Wednesday, October 3, 2012

Driving Fast to the Middle Ages

Early Sunday morning we woke up to rain and did what you should do on a free Sunday when woken up by rain. We went back to sleep until a symphony of church bells rang through Frankfurt and made waking up glorious.

After realizing that Delta had still not delivered my lost luggage, we set out to find some more appropriate shoes for me. (We had left southern California in a heat wave and I had been wearing sandals on the plane.) We wandered around a cold and somewhat dreary Frankfurt for a little while until we realized that nearly all stores are closed for Sunday mornings, so I settled into wearing Kip’s shoes for a second day and we made plans to explore the area around Frankfurt.

Kip wanted to rent a car and try out the autobahn. I wanted to see the Gutenberg museum and reveal in a little history and then drive up the Rhine Valley, so we rented a car at the train station near our hotel and headed off into the realm of international driving.

I was not interested in challenging the autobahn. I had accidentally let my California driver’s license expire, so I had the perfect excuse. But driving on the autobahn was definitely on Kip’s bucket list and he was eager to experience driving without a speed limit.

Without a speed limit sports cars fly as fast as possible in the left lane while other drivers scramble to move over to the right lane. Traffic can stop on a dime.

Kip, of course, did a great job while I sat in the passenger seat pleading, “careful, careful, careful, please careful.” He was able to top 100 mph in our little economy sized, fuel-efficient car.

It could have been very difficult to navigate driving in another country with different rules and signs exclusively in German, but we rented a GPS with our car and it was amazing. I am so used to using Google Maps that I rarely use a  GPS anymore, but in this environment it was extremely helpful.

The Gutenberg museum was great. I have been to other museum exhibits on printing, but it was inspiring to actually see a Guttenberg Bible and realizing how it changed the world in so many ways.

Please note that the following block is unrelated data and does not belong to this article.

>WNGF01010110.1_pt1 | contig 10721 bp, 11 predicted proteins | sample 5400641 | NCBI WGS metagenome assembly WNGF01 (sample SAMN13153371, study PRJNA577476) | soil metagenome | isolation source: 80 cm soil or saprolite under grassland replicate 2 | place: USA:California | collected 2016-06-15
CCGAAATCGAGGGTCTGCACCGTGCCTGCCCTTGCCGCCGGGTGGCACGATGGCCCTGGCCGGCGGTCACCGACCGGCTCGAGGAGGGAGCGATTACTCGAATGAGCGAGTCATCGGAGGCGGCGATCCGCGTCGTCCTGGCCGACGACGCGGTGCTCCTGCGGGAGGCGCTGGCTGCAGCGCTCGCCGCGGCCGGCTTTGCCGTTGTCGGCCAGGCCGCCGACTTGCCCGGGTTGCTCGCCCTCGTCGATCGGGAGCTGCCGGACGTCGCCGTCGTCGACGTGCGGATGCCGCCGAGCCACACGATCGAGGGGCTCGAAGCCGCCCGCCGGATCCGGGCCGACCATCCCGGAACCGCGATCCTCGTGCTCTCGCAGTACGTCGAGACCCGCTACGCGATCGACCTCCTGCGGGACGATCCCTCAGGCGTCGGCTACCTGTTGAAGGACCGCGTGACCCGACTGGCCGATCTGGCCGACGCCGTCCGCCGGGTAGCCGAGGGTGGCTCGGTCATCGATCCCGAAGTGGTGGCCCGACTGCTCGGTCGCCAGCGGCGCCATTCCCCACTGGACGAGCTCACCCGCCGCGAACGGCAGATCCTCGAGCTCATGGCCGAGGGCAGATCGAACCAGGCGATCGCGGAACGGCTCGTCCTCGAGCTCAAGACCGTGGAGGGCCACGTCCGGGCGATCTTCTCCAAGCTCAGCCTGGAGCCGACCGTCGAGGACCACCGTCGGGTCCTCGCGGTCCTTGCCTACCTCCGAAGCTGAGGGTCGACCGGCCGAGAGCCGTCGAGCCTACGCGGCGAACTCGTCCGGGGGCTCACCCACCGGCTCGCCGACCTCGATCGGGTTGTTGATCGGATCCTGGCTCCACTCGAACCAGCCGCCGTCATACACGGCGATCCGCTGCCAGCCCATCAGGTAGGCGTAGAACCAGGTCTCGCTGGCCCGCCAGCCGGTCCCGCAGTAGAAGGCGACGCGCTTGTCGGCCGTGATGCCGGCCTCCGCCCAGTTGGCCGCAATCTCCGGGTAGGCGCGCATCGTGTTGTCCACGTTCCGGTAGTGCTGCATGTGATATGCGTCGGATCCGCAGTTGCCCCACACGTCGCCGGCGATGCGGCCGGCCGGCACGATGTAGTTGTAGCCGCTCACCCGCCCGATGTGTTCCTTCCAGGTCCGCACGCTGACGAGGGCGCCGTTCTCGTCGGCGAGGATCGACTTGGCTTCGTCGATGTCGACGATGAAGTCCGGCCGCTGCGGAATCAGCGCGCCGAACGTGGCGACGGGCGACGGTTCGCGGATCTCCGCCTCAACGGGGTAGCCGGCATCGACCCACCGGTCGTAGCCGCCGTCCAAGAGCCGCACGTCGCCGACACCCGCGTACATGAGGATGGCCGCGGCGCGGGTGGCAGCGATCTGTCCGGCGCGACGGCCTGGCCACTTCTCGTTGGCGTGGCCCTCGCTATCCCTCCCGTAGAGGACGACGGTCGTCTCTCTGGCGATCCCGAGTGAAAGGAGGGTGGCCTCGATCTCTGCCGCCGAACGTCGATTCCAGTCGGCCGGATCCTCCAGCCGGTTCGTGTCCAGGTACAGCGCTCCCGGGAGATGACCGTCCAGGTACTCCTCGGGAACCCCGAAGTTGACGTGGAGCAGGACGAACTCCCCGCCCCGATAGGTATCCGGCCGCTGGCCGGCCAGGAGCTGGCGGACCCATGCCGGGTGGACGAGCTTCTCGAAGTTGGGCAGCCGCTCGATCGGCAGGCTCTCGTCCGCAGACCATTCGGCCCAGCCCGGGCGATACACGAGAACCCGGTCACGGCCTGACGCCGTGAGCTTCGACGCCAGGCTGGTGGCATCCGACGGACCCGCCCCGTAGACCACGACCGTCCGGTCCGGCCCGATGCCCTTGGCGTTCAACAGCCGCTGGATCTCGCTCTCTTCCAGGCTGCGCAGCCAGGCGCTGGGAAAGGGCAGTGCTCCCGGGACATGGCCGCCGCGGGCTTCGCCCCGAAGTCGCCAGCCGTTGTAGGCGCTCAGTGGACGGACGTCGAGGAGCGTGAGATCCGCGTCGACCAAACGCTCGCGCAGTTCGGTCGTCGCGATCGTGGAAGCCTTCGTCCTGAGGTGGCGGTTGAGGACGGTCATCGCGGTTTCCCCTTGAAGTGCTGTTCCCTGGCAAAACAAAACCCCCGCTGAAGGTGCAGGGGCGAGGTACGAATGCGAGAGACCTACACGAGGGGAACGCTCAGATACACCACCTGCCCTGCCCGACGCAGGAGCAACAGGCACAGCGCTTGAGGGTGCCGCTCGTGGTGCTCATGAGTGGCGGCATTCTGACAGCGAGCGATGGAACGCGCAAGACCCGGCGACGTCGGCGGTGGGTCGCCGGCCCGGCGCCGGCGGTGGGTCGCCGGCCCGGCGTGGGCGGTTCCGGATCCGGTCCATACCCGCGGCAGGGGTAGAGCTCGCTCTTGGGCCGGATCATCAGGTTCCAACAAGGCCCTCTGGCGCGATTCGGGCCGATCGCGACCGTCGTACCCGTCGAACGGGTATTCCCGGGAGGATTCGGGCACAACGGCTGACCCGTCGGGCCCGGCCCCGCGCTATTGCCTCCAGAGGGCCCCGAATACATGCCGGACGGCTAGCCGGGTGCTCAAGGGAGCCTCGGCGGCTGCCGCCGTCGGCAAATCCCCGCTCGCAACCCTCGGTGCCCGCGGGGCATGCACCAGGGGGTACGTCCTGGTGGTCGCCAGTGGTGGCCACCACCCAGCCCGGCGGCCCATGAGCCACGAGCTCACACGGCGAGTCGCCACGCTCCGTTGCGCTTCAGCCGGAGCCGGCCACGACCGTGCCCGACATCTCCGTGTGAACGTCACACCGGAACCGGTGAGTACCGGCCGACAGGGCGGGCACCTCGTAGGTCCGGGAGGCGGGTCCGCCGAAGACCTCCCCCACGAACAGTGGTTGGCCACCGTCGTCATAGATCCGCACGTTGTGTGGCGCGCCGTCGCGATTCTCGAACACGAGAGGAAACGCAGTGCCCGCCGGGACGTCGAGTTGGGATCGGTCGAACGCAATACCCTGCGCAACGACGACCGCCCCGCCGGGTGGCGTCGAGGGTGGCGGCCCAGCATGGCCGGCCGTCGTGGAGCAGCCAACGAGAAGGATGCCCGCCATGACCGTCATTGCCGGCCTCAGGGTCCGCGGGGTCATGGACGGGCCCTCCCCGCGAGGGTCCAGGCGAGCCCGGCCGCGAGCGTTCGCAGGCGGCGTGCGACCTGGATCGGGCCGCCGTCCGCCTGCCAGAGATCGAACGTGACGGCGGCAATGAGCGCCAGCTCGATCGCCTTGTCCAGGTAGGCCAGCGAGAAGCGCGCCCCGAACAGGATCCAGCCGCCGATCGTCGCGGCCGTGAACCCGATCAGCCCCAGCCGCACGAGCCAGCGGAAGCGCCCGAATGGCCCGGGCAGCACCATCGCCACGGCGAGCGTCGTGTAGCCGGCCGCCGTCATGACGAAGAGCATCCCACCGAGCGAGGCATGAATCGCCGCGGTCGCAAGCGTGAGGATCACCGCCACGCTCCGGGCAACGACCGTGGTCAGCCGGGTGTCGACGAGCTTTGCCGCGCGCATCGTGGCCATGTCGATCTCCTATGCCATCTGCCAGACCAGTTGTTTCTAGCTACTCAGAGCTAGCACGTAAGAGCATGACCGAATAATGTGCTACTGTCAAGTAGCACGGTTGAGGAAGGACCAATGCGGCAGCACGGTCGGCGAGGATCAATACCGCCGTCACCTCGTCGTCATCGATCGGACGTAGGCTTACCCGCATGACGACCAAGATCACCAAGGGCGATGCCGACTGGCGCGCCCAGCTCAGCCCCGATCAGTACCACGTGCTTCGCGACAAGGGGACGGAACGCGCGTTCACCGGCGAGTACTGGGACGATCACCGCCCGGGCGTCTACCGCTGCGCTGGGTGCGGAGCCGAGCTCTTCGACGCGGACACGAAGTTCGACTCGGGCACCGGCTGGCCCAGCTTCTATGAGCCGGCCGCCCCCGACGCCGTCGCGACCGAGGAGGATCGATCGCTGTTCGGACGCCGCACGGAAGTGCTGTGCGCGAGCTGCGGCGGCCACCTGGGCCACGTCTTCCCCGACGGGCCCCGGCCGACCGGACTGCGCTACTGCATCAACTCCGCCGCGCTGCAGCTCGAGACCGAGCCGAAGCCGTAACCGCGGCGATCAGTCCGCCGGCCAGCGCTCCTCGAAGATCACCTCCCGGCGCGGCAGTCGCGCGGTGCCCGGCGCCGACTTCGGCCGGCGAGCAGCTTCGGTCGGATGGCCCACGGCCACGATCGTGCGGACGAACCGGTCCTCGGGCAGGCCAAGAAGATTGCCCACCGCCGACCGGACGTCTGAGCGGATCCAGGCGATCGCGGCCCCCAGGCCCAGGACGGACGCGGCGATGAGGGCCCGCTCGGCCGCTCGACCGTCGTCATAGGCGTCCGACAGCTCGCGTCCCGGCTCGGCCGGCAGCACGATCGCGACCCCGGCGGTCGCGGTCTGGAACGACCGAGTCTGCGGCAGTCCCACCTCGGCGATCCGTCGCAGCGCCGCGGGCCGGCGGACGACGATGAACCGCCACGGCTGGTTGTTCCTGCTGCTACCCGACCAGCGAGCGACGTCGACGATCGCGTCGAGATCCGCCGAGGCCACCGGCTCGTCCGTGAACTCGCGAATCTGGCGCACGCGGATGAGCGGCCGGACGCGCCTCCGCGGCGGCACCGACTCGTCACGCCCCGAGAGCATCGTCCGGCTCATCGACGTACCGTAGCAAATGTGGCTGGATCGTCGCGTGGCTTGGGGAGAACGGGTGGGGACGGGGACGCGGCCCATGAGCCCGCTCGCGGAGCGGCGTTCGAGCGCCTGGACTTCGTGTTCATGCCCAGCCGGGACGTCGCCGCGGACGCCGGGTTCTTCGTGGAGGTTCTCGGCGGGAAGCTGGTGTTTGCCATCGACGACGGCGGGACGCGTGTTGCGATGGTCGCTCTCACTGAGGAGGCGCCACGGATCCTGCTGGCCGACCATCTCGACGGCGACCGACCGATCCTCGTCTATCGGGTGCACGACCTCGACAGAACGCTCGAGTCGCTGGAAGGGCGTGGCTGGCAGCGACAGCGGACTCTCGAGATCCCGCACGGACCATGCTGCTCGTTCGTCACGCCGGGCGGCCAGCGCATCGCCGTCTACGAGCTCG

Sunday afternoon plaza filled with families walking around shopping. It seems to have been Fashion Sunday in Mainz. There were several little runway shows.

These girls are modeling dresses made entirely from newspaper.

Trying to look cool in Kip's shoes.

After the museum we wandered around Mainz, enjoyed walking with the crowds of Germans out enjoying Sunday afternoon shopping and snacking. We tried the delicious döner, a popular Turkish/German sandwich that resembles a gyro in German bread instead of traditional flatbread. I understand that Turkish workers arrived in Germany after World War II and stayed, although never quite assimilating into traditional German culture. In a way the popularity of the döner is a validation of their growing subculture in a changing Germany. We Americans take multiculturalism for granted.

Who needs a museum; every food stand is a legacy to history and culture?

And going back further into history, food and how it shapes a culture, we headed out of town and into the Rhine Valley. We had spent a little too much time in Mainz, so we only had a few hours of light to see the epic Rhine Valley with it’s medieval villages and castles lining the Rhine River. In this notorious corner of Germany vineyards cascade down steep river banks, providing what seems to be the only other industry other than tourism.

When we realized we would be soon losing light we pulled over at Bacharach, a town with 700-year-old half timbered houses and cobblestone streets. Once we walked through the old city gates it was like waking up in Disneyland’s Fantasy World. I am quite sure Walt Disney studied this area in designing his early films and theme park. He recreated it well.

This little town is famous for its wine festival celebrating their traditional Riesling variety. The name of the town literally means "Alter of Bacchus."

We climbed the 14th century city tower that once stood as one of several ramparts around the city and followed a path where the wall once was. It was the first time of many times this week that I was glad for our Malibu hill training. It’s nice to be able to run up mountains for fun.

You can climb through the tower and walk along the path that was once the old city walls.

As it got dark we found Altes Haus, literally translated Old House, and tried some of the local Riesling wine, reibekuchen (potato pancakes) and something that was like country fried pork. It was pretty good, but characteristically heavy. I liked German food, but we often had to split meals and eat only twice a day because the cuisine was so rich. And then after walking more we found the local Italian gelato place and had their tourist specialty – Riesling ice cream.

The name Altes Haus is no joke. It was built in 1368! The food was pretty good too.

Are we in Disneyland?

It was a wonderful day, and really just a small sample of a small, but famous area of Germany. I would have enjoyed spending a week riding bikes up the Rhine River and taking in the beauty. Maybe next time.


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